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Little Red Riding Hood – 2

16 May

Another technique that I learned this month through my online illustration course is masking taping your characters.

We’re still onto Little Red Riding Hood, so I started with the wolf. I had an idea in my head of what pose he should be in, so there he was. The technique was much fun.

Then for the following 2 days I stared at my wolf, trying to figure out what to do with him next. So I added the ground.

And then the Little Red Riding Hood.

And then the shadows.

And then I decided I definitely like this illustration. It turned out really well 🙂


Little Red Riding Hood

14 May

This month we are onto illustrating Little Red Riding Hood (with my online illustration class), and as always – we’re learning new techniques.

Here’s an attempt in an acrylic over oil pastel technique, where you cover the paper with oil pastel, then cover it over with acrylic – which, of course, won’t bind too well to oil – and then scratch the image out of the acrylic layer.

Very liberating as the results are not very predictable and you can’t be too precise with details and there’s no way you can fix anything that went wrong. Once you scratched the acrylic – you scratched it 🙂

Watercolours – free tutorials

18 Mar

Saving the link to explore later – free watercolour tutorials


Yupo paper experiments

15 Mar

For the online course I’m taking, we’re experimenting with yupo paper and water colours this month. Yupo is a synthetic, plasticky sort of paper that allows you to pretty much wipe off whatever you painted, allowing for looser, wilder experiments like wiping, stenciling, etc. And you can push the paint around endlessly, it never gets absorbed into paper.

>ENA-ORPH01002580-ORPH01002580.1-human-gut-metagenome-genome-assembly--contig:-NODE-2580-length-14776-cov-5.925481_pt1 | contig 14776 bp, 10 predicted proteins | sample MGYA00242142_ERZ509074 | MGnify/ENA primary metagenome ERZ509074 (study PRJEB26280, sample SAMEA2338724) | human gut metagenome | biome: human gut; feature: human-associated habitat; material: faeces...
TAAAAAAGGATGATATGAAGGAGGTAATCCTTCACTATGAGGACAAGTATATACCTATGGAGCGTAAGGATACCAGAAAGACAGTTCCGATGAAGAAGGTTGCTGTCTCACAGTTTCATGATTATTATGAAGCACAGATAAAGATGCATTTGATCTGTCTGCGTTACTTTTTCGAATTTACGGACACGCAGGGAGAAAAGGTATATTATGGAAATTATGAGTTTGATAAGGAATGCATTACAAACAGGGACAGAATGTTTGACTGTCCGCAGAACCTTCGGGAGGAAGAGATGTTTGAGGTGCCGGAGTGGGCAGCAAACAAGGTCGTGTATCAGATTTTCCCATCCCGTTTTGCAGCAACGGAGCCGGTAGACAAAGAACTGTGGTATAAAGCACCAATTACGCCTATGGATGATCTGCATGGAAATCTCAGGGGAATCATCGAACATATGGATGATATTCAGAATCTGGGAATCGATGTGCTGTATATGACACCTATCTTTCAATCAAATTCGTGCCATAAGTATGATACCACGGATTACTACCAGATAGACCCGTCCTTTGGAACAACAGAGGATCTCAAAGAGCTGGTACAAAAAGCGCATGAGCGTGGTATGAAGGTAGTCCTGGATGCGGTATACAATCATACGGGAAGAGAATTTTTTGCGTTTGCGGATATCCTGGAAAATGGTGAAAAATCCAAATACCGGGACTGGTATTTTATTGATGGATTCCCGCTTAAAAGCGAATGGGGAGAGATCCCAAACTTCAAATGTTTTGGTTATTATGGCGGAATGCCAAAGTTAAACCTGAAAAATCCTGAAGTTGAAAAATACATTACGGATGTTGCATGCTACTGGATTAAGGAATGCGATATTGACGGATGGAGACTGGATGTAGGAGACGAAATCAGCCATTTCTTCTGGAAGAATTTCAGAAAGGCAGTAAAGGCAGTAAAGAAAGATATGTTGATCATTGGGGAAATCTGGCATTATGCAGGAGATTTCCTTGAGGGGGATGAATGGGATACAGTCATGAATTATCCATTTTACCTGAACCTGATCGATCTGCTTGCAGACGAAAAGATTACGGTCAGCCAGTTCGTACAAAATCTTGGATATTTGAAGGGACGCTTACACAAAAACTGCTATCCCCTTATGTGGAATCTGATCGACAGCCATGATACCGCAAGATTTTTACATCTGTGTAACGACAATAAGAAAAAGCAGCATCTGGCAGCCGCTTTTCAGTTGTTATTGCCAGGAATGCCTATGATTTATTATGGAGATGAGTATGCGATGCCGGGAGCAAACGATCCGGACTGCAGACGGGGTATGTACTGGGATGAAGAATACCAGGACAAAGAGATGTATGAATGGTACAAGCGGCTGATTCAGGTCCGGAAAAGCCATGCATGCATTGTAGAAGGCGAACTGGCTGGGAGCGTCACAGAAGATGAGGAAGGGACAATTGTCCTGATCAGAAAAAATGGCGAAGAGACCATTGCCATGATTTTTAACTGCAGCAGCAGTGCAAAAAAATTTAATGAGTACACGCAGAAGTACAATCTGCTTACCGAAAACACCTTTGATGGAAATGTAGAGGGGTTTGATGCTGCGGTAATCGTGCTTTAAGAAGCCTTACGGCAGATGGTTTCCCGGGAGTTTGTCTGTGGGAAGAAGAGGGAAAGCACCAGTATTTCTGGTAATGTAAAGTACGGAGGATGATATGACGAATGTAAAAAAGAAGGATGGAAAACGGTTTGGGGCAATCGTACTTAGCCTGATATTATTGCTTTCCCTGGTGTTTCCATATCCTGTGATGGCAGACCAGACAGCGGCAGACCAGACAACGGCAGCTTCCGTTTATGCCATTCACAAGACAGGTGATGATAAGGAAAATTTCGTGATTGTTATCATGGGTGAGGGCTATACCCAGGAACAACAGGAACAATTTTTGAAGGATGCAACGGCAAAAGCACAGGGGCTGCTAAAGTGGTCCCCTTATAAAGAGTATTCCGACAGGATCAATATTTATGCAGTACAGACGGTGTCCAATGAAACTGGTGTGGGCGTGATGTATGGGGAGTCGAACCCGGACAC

We’re illustrating a French fairy tale this month – “Blondine, Bonne Biche and Beau Minon” (I hope I spelled it right) – but the focus is on experimenting and pushing your own limits, not on the actual illustration composition and such. Here are my first four trials.

A swan, surrounded by magical fairy-tale flora:

I started off by painting the swan and then decided to add the background colours, and then added the plants in pencil and micron pen. I pushed the paint around, erased it in certain places with a q-tip (like the flowers on the top left) and wiped the paint off around the swan’s head to make it pop a bit more.

Beau Minon, brooding:

The cat was waaaay too fluffy at first, so I erased it (but the marker lines remained… markers don’t wipe off quite as easily as watercolours and micron pens). Then I added the background and the grass.

Blondine, following the evil parrot in pursuit of the Rose.

At first, they were on white background which I disliked but didn’t know what to do. So I covered the background with paint blobs, “found” flowers in them and drew them with pencil – and then darkened the in-between with pencil. I also used stencils for the deer’s white spots and for Blondine’s flowers on her dress.

Blondine riding on the Tortoise:

I really wanted to use my magical flowers here. The tortoise just “appeared” in the colour blobs (hence it has 3 legs :))